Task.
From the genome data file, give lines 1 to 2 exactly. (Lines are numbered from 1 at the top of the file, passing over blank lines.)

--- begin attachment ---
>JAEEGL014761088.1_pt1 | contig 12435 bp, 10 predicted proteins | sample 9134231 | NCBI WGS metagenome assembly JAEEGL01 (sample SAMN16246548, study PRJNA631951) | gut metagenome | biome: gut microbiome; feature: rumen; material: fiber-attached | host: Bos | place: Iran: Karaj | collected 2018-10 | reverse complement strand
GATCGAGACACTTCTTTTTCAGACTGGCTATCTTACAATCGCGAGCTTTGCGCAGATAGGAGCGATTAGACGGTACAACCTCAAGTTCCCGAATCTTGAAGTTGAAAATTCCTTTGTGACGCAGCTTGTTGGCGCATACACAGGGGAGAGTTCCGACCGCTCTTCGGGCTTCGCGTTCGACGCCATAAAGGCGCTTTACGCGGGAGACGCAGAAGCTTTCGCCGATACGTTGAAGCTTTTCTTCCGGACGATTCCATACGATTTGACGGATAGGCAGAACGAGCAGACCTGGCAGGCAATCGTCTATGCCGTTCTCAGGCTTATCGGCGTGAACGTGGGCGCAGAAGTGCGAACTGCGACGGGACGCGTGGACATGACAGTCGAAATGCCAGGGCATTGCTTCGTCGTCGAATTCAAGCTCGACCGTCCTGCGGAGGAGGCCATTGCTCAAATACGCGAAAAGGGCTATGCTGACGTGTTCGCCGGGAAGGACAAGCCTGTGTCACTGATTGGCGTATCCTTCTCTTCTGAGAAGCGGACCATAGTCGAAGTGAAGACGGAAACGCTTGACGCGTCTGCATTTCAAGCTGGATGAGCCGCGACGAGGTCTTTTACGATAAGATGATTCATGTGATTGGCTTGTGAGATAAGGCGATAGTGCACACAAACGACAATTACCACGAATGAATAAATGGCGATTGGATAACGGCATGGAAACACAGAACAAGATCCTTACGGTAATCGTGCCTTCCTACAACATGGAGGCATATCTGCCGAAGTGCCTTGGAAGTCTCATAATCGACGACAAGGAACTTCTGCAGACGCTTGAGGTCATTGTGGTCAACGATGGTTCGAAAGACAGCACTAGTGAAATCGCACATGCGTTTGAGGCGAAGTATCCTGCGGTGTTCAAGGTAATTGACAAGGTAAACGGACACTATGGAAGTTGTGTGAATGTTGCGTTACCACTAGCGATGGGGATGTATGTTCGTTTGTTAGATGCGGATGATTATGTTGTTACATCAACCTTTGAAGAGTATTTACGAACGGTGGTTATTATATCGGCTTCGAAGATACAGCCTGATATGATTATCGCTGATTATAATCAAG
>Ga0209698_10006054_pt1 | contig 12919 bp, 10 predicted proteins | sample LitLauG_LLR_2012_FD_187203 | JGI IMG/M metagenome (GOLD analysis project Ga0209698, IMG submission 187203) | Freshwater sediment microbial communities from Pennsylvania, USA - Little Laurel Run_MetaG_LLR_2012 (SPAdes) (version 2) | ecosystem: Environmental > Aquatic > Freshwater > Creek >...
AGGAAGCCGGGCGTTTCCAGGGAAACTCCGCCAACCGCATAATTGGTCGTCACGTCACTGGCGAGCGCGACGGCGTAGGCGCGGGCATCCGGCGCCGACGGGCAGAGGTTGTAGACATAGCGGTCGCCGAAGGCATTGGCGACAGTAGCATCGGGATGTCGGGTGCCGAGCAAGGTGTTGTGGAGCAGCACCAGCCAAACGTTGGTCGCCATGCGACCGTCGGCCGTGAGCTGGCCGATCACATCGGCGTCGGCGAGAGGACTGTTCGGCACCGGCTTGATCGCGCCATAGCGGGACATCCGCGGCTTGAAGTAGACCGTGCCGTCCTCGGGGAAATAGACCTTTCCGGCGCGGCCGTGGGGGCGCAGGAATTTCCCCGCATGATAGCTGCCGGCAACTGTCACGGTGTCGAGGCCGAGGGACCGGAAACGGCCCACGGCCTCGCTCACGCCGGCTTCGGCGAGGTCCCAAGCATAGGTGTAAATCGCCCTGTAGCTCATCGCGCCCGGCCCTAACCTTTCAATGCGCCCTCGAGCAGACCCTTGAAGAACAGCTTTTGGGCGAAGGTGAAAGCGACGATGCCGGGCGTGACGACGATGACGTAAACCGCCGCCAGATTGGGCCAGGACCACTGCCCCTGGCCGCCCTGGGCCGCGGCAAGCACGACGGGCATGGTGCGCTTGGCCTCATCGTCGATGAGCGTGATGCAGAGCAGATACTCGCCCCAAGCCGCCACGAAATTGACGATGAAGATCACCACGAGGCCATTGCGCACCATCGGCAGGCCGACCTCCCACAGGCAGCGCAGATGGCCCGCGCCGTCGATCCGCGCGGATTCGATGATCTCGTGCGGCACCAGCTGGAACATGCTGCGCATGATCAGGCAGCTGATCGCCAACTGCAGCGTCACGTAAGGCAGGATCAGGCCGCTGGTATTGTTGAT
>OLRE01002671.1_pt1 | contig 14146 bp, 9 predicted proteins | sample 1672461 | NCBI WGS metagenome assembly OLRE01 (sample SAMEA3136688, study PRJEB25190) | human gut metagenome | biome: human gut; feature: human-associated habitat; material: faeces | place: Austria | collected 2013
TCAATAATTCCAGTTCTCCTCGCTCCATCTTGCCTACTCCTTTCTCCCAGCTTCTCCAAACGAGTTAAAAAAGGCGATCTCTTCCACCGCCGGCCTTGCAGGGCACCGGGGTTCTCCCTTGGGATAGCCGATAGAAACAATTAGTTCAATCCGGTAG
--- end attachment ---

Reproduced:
>JAEEGL014761088.1_pt1 | contig 12435 bp, 10 predicted proteins | sample 9134231 | NCBI WGS metagenome assembly JAEEGL01 (sample SAMN16246548, study PRJNA631951) | gut metagenome | biome: gut microbiome; feature: rumen; material: fiber-attached | host: Bos | place: Iran: Karaj | collected 2018-10 | reverse complement strand
GATCGAGACACTTCTTTTTCAGACTGGCTATCTTACAATCGCGAGCTTTGCGCAGATAGGAGCGATTAGACGGTACAACCTCAAGTTCCCGAATCTTGAAGTTGAAAATTCCTTTGTGACGCAGCTTGTTGGCGCATACACAGGGGAGAGTTCCGACCGCTCTTCGGGCTTCGCGTTCGACGCCATAAAGGCGCTTTACGCGGGAGACGCAGAAGCTTTCGCCGATACGTTGAAGCTTTTCTTCCGGACGATTCCATACGATTTGACGGATAGGCAGAACGAGCAGACCTGGCAGGCAATCGTCTATGCCGTTCTCAGGCTTATCGGCGTGAACGTGGGCGCAGAAGTGCGAACTGCGACGGGACGCGTGGACATGACAGTCGAAATGCCAGGGCATTGCTTCGTCGTCGAATTCAAGCTCGACCGTCCTGCGGAGGAGGCCATTGCTCAAATACGCGAAAAGGGCTATGCTGACGTGTTCGCCGGGAAGGACAAGCCTGTGTCACTGATTGGCGTATCCTTCTCTTCTGAGAAGCGGACCATAGTCGAAGTGAAGACGGAAACGCTTGACGCGTCTGCATTTCAAGCTGGATGAGCCGCGACGAGGTCTTTTACGATAAGATGATTCATGTGATTGGCTTGTGAGATAAGGCGATAGTGCACACAAACGACAATTACCACGAATGAATAAATGGCGATTGGATAACGGCATGGAAACACAGAACAAGATCCTTACGGTAATCGTGCCTTCCTACAACATGGAGGCATATCTGCCGAAGTGCCTTGGAAGTCTCATAATCGACGACAAGGAACTTCTGCAGACGCTTGAGGTCATTGTGGTCAACGATGGTTCGAAAGACAGCACTAGTGAAATCGCACATGCGTTTGAGGCGAAGTATCCTGCGGTGTTCAAGGTAATTGACAAGGTAAACGGACACTATGGAAGTTGTGTGAATGTTGCGTTACCACTAGCGATGGGGATGTATGTTCGTTTGTTAGATGCGGATGATTATGTTGTTACATCAACCTTTGAAGAGTATTTACGAACGGTGGTTATTATATCGGCTTCGAAGATACAGCCTGATATGATTATCGCTGATTATAATCAAG